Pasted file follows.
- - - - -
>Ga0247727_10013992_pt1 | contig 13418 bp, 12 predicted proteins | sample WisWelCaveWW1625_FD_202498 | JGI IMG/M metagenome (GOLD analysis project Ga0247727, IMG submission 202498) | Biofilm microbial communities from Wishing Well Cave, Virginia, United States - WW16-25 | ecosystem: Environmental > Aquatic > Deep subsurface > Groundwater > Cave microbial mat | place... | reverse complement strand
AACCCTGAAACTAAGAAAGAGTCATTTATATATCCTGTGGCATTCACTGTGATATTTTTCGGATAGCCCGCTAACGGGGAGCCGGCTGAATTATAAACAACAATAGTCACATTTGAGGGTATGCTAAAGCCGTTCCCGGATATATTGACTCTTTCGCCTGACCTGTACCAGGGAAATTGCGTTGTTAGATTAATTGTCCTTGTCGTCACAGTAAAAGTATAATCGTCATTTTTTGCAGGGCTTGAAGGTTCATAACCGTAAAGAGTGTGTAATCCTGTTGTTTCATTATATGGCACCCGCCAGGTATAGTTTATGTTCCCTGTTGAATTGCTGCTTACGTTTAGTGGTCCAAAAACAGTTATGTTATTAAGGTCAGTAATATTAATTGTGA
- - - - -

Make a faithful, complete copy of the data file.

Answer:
>Ga0247727_10013992_pt1 | contig 13418 bp, 12 predicted proteins | sample WisWelCaveWW1625_FD_202498 | JGI IMG/M metagenome (GOLD analysis project Ga0247727, IMG submission 202498) | Biofilm microbial communities from Wishing Well Cave, Virginia, United States - WW16-25 | ecosystem: Environmental > Aquatic > Deep subsurface > Groundwater > Cave microbial mat | place... | reverse complement strand
AACCCTGAAACTAAGAAAGAGTCATTTATATATCCTGTGGCATTCACTGTGATATTTTTCGGATAGCCCGCTAACGGGGAGCCGGCTGAATTATAAACAACAATAGTCACATTTGAGGGTATGCTAAAGCCGTTCCCGGATATATTGACTCTTTCGCCTGACCTGTACCAGGGAAATTGCGTTGTTAGATTAATTGTCCTTGTCGTCACAGTAAAAGTATAATCGTCATTTTTTGCAGGGCTTGAAGGTTCATAACCGTAAAGAGTGTGTAATCCTGTTGTTTCATTATATGGCACCCGCCAGGTATAGTTTATGTTCCCTGTTGAATTGCTGCTTACGTTTAGTGGTCCAAAAACAGTTATGTTATTAAGGTCAGTAATATTAATTGTGA